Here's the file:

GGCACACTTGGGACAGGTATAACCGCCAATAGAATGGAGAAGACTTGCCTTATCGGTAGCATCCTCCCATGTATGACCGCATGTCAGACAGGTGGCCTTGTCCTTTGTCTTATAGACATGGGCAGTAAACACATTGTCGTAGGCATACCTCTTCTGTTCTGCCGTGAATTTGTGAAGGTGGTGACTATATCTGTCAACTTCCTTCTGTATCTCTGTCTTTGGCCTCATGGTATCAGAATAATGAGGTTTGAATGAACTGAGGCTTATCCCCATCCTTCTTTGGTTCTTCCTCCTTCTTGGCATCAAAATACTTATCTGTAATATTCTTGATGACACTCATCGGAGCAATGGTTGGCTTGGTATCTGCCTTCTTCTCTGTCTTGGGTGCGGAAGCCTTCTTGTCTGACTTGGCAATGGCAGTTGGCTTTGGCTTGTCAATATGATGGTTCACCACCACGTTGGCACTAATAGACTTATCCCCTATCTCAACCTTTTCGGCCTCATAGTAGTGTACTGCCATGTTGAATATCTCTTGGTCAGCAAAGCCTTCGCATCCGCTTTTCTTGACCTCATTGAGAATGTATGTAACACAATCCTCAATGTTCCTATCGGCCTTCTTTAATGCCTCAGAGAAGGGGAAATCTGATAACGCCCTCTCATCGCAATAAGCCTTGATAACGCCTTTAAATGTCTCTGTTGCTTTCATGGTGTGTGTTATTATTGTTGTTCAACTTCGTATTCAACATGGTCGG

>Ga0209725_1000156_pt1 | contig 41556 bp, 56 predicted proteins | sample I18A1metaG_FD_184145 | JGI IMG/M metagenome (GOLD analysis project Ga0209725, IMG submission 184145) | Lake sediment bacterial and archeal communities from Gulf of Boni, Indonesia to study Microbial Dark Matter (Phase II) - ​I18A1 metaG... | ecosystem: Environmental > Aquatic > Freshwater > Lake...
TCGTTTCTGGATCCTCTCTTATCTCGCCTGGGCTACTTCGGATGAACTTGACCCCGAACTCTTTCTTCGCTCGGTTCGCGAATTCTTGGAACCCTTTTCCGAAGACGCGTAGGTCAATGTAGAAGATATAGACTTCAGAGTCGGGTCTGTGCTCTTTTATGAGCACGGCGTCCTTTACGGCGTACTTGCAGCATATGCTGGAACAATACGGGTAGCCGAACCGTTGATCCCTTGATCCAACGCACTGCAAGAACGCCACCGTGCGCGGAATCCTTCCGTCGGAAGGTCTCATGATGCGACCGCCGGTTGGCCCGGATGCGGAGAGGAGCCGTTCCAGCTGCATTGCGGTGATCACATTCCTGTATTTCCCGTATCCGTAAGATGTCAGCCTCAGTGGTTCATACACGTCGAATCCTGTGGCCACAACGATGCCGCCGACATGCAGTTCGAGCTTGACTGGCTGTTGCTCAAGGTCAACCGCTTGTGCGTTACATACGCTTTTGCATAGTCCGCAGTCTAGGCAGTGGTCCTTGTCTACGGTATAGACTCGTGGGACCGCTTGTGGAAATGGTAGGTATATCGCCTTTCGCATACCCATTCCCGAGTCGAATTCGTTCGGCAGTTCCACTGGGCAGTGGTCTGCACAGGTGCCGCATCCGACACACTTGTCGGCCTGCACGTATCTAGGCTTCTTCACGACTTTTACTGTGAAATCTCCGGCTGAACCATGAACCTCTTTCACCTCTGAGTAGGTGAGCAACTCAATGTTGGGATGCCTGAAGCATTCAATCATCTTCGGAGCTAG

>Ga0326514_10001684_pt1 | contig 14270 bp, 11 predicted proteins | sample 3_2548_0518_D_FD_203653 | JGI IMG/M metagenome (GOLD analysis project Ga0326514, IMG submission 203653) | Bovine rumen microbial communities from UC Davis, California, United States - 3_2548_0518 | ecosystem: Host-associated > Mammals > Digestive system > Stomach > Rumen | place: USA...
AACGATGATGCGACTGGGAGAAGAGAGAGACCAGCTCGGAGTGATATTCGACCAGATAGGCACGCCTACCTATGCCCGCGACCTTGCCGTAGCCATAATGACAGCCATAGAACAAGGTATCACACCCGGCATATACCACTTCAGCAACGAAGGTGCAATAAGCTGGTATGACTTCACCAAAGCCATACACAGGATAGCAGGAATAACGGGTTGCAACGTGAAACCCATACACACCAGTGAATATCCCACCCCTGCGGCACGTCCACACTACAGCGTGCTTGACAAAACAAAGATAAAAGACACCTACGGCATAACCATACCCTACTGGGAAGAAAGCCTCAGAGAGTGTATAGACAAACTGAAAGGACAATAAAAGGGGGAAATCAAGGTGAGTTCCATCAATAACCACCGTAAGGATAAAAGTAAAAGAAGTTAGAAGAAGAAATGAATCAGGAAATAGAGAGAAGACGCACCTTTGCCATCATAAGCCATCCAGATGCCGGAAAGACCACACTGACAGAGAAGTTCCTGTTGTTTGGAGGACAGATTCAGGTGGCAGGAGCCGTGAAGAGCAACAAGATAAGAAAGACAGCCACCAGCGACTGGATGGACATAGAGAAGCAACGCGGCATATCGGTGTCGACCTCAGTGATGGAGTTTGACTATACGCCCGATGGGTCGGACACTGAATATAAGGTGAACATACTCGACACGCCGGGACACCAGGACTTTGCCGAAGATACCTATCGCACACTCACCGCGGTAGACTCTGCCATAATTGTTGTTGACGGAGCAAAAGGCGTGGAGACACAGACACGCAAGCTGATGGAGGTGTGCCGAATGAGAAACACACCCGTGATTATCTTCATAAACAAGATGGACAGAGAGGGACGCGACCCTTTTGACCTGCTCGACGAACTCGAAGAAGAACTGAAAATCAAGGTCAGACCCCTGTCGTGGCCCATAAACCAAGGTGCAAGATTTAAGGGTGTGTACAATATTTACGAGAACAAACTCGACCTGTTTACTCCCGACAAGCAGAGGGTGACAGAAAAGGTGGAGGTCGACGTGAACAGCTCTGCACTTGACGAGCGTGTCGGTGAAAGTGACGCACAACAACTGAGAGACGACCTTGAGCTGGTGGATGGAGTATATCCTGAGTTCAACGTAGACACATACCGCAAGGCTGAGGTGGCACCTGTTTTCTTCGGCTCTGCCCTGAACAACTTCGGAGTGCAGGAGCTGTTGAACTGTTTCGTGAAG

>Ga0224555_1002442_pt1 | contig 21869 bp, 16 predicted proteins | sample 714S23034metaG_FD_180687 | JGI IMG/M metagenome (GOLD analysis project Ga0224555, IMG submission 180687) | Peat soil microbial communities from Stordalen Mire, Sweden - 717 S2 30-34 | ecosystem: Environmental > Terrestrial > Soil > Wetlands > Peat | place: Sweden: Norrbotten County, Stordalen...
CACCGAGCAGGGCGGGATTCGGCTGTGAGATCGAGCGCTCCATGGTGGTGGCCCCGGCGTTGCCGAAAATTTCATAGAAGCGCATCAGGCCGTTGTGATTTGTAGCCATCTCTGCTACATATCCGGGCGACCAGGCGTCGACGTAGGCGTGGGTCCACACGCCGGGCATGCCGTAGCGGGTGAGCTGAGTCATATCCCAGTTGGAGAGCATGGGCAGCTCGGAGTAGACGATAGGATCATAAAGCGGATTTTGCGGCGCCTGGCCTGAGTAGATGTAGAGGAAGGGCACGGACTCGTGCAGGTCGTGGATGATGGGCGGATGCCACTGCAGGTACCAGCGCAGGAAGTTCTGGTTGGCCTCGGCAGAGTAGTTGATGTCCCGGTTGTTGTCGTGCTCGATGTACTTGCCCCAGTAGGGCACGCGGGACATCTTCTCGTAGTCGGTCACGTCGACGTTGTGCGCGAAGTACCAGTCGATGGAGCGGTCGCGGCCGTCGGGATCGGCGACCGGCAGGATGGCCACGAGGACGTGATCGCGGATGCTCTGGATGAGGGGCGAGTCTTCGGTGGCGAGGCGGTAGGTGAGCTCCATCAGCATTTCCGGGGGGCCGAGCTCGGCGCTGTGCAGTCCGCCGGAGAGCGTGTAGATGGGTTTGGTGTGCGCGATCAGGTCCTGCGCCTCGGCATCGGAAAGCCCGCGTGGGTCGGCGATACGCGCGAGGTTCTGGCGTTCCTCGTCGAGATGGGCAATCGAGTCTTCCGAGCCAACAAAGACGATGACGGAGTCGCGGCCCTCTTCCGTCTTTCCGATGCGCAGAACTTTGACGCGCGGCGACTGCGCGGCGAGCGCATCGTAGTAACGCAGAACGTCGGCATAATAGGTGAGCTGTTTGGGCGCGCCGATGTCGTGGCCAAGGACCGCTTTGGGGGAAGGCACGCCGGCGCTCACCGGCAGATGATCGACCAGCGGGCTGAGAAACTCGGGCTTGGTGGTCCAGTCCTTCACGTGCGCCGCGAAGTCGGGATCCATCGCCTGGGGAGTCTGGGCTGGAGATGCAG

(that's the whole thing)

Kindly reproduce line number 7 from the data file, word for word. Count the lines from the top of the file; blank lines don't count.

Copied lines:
CACCGAGCAGGGCGGGATTCGGCTGTGAGATCGAGCGCTCCATGGTGGTGGCCCCGGCGTTGCCGAAAATTTCATAGAAGCGCATCAGGCCGTTGTGATTTGTAGCCATCTCTGCTACATATCCGGGCGACCAGGCGTCGACGTAGGCGTGGGTCCACACGCCGGGCATGCCGTAGCGGGTGAGCTGAGTCATATCCCAGTTGGAGAGCATGGGCAGCTCGGAGTAGACGATAGGATCATAAAGCGGATTTTGCGGCGCCTGGCCTGAGTAGATGTAGAGGAAGGGCACGGACTCGTGCAGGTCGTGGATGATGGGCGGATGCCACTGCAGGTACCAGCGCAGGAAGTTCTGGTTGGCCTCGGCAGAGTAGTTGATGTCCCGGTTGTTGTCGTGCTCGATGTACTTGCCCCAGTAGGGCACGCGGGACATCTTCTCGTAGTCGGTCACGTCGACGTTGTGCGCGAAGTACCAGTCGATGGAGCGGTCGCGGCCGTCGGGATCGGCGACCGGCAGGATGGCCACGAGGACGTGATCGCGGATGCTCTGGATGAGGGGCGAGTCTTCGGTGGCGAGGCGGTAGGTGAGCTCCATCAGCATTTCCGGGGGGCCGAGCTCGGCGCTGTGCAGTCCGCCGGAGAGCGTGTAGATGGGTTTGGTGTGCGCGATCAGGTCCTGCGCCTCGGCATCGGAAAGCCCGCGTGGGTCGGCGATACGCGCGAGGTTCTGGCGTTCCTCGTCGAGATGGGCAATCGAGTCTTCCGAGCCAACAAAGACGATGACGGAGTCGCGGCCCTCTTCCGTCTTTCCGATGCGCAGAACTTTGACGCGCGGCGACTGCGCGGCGAGCGCATCGTAGTAACGCAGAACGTCGGCATAATAGGTGAGCTGTTTGGGCGCGCCGATGTCGTGGCCAAGGACCGCTTTGGGGGAAGGCACGCCGGCGCTCACCGGCAGATGATCGACCAGCGGGCTGAGAAACTCGGGCTTGGTGGTCCAGTCCTTCACGTGCGCCGCGAAGTCGGGATCCATCGCCTGGGGAGTCTGGGCTGGAGATGCAG